IFFO publishes datasheet on Peruvian anchovy - the world’s largest industrial fishery
The International Fishmeal and Fish Oil Organisation (IFFO) has published the second in its new series of datasheets. The Production of Fishmeal and Fish Oil from Peruvian Anchovy describes the stock, fishing effort, processing and products of the world’s largest feed grade (industrial) fishery responsible for 25 to 30 per cent of global output of fishmeal and fish oil.
The most striking feature is the strength of the comprehensive management controls in place to protect the stock from over fishing. Each year the Peruvian marine research institute, IMARPE, conducts two or three detailed acoustic surveys of the fish population. Based on this information the Vice Ministry of Fisheries and Ministry of Production take a precautionary approach to regulating catches through controls which include closed seasons, net size restrictions, vessel licensing, catch quotas and restricted fishing areas.
For example, fishing stops during January, February and March to protect the growth of adult juveniles and again in from July/August to October to protect spawning stock. If juveniles exceed 10 per cent of the landings at a port, fishing is suspended. The names of both vessels authorised to fish and those prohibited from fishing are published daily on the Ministry Of Production web site. Boats fishing outside the 5 mile limit must be fitted with satellite tracking to enable government to monitor their movements. Only artisanal fishing is permitted within the 5 mile limit.
Quotas are promptly reduced in response to the periodic El Niño events, which cause short term reductions in stocks, and increased again only when the stock has sufficiently recovered. The Ethical Code of Conduct of SNP, the fishery companies’ trade organisation, includes strict compliance with regulations.
“The controls are science-based and imposed by a government determined to protect the stock and the resource,” says Jonathan Shepherd, IFFO Director General. “Very importantly, there is also third party monitoring and recording of compliance. “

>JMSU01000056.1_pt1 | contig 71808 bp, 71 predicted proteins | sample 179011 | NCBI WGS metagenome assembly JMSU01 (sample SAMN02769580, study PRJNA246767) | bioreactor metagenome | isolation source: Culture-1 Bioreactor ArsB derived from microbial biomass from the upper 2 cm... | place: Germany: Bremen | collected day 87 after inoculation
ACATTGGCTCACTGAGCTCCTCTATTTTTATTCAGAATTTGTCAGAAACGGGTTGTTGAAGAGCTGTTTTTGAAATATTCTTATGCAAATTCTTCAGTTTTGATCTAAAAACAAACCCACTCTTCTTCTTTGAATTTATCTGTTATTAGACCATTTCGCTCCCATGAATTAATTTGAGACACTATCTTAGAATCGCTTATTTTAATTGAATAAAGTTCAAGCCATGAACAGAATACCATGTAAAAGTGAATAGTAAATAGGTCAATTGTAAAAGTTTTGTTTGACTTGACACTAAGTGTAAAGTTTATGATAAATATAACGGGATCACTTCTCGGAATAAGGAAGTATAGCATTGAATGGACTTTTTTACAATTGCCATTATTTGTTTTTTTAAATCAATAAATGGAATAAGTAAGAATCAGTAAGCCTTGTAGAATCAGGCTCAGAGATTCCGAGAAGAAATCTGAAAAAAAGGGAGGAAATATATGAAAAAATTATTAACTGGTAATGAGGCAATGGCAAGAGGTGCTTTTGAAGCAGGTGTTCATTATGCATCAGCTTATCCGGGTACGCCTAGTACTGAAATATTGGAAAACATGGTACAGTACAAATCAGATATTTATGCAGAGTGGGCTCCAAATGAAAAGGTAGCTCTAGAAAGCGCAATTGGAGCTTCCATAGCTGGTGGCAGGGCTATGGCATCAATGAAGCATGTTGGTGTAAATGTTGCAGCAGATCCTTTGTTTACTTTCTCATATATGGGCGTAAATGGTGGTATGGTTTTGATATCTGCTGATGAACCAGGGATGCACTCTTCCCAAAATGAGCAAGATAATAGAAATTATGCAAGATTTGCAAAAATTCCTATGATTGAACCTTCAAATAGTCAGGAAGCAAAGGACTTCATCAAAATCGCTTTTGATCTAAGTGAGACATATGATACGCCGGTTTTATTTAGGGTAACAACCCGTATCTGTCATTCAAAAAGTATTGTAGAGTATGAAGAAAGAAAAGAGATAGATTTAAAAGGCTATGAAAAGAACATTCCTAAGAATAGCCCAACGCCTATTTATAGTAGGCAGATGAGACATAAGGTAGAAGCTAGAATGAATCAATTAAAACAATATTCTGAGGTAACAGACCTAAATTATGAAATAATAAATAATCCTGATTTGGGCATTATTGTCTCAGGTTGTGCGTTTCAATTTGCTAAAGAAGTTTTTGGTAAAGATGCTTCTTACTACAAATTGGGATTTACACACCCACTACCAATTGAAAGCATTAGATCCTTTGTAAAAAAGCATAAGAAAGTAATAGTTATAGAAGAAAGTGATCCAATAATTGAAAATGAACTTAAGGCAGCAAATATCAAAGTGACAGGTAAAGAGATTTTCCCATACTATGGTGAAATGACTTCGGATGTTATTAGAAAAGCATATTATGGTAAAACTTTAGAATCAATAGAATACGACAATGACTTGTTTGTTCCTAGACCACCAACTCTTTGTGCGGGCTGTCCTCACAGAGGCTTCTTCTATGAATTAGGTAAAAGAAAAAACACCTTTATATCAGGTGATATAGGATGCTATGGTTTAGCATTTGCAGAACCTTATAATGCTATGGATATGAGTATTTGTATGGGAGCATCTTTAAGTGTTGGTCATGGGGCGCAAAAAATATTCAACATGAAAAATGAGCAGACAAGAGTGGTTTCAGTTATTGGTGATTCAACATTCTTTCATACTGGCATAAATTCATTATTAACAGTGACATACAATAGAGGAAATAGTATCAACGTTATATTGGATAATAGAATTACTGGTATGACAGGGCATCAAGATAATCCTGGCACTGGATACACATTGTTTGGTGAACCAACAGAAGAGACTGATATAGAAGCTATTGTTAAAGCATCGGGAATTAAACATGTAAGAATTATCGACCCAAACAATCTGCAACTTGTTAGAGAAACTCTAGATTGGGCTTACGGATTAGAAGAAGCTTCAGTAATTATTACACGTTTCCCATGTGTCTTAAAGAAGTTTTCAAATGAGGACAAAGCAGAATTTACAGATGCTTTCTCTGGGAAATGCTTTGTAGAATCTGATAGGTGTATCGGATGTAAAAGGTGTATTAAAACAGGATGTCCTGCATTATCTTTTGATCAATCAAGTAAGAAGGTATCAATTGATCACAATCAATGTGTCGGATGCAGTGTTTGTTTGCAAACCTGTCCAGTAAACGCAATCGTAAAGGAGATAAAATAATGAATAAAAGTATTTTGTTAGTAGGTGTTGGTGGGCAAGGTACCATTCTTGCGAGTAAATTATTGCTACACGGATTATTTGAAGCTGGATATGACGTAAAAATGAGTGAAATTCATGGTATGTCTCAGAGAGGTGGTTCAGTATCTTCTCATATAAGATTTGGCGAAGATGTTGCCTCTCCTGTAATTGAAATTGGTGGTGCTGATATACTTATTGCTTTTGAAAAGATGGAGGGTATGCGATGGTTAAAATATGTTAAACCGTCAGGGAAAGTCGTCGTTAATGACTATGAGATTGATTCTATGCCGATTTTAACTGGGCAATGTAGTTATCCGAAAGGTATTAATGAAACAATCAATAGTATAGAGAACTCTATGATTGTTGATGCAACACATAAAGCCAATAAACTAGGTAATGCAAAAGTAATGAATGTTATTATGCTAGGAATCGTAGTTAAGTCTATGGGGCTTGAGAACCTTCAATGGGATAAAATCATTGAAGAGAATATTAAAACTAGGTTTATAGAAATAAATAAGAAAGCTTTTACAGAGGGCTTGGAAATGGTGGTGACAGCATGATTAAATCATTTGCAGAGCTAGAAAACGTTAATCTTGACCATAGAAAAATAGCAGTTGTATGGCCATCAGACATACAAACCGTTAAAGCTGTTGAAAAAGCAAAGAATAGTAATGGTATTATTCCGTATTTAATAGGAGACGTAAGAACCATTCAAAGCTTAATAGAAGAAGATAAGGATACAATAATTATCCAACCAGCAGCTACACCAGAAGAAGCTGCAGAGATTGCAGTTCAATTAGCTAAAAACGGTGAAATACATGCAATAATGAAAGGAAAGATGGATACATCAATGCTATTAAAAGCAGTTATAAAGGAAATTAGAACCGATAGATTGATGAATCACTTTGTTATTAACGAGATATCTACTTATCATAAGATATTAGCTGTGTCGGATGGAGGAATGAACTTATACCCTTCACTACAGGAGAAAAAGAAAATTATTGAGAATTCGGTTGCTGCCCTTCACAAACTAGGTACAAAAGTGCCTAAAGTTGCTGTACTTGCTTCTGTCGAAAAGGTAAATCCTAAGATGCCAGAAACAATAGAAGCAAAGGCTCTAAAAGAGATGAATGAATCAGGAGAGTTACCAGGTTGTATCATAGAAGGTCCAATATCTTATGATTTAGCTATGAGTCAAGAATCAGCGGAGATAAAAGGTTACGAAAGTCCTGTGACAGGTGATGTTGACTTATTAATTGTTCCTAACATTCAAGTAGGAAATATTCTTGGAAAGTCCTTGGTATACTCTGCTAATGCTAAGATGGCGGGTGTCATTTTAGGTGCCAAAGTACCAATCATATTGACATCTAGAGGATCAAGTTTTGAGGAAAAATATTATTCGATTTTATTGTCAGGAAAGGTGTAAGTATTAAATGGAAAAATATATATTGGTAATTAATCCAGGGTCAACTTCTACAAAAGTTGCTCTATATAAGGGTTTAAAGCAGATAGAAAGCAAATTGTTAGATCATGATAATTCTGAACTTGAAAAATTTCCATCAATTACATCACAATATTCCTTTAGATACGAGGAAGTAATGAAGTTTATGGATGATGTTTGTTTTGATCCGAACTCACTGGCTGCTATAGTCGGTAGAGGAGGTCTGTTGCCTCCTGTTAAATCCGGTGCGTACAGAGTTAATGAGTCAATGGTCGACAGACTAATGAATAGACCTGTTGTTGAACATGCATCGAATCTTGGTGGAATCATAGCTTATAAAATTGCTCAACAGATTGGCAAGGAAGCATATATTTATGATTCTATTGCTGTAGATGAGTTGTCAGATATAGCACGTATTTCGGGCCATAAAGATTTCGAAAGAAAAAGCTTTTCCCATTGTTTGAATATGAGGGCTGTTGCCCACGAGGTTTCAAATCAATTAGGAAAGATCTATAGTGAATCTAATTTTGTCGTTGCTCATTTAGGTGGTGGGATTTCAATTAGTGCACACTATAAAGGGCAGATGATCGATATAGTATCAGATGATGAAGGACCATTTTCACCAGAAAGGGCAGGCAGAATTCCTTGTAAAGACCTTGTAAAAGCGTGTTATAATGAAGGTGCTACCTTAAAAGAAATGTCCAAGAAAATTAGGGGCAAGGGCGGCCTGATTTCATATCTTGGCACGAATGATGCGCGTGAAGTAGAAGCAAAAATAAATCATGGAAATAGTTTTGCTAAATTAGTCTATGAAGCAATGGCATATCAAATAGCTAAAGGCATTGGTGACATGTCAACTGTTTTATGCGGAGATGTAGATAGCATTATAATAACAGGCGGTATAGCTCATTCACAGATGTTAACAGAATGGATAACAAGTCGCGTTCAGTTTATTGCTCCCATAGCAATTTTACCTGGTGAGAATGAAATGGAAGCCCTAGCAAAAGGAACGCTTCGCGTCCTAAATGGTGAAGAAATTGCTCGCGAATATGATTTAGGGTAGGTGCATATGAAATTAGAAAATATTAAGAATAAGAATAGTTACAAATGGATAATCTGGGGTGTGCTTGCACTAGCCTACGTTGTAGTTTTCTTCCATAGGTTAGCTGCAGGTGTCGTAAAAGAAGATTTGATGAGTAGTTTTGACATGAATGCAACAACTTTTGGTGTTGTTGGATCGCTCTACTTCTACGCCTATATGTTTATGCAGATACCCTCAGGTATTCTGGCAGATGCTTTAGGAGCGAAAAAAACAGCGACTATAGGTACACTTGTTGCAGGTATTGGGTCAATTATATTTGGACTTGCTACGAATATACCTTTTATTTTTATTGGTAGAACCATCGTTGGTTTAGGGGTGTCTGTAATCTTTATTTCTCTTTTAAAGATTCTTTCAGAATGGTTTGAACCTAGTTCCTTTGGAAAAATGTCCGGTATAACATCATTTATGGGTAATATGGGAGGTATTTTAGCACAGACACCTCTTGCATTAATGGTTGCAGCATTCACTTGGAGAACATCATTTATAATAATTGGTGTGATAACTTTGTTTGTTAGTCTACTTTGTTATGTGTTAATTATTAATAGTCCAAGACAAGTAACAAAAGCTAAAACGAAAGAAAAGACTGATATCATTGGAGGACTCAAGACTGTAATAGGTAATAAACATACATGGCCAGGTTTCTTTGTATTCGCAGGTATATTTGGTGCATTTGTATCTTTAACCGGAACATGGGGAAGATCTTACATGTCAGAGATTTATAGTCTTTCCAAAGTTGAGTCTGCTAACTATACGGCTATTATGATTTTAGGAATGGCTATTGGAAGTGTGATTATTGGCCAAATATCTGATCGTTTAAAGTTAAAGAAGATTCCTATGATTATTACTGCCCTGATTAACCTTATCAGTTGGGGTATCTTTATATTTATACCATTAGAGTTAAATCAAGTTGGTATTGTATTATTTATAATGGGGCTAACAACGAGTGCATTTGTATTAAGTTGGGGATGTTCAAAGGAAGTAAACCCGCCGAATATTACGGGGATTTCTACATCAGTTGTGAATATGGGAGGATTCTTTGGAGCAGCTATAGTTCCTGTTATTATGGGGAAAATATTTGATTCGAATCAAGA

The International surveillance company, SGS of Switzerland has been appointed and financed by the fishing industry to monitor and record all fish landings at 130 ports on the coast of Peru 24 hours a day for government management purposes. Only authorised vessels with the correct licences are permitted to unload.
“These datasheets are also an opportunity to correct some of the persistent misinformation and out-of-date figures quoted about feed grade fisheries,” said Mr Shepherd. ”Peru is an excellent example of a country which heeded earlier warnings on over fishing, conducted extensive research and introduced controls and third party surveillance. Equally Peru is responding to demand for food safety and traceability measures and the growing demand for high quality healthy fish oil rich in omega-3 for human consumption.
“The fishmeal and fish oil industry is often criticised as diverting fish from human consumption, but it is both government policy and commercial good sense to ensure that as much of the fish as possible does go for direct human consumption. The fishmeal industry has invested in canning and freezing anchovy for human consumption and President Alan Garcia is encouraging the supply of processed anchovy to low income Peruvians as part of his programme to reduce malnutrition. However, this still remains a small share of the total catch reflecting low demand,” added Mr Shepherd.
The IFFO datasheets are published in both Spanish and English. Copies of the Peruvian Anchovy data sheet and the first in the series on (US) Gulf Menhaden can be ordered free of charge from firstname.lastname@example.org and downloaded from the IFFO web site. IFFO Members will all receive copies directly.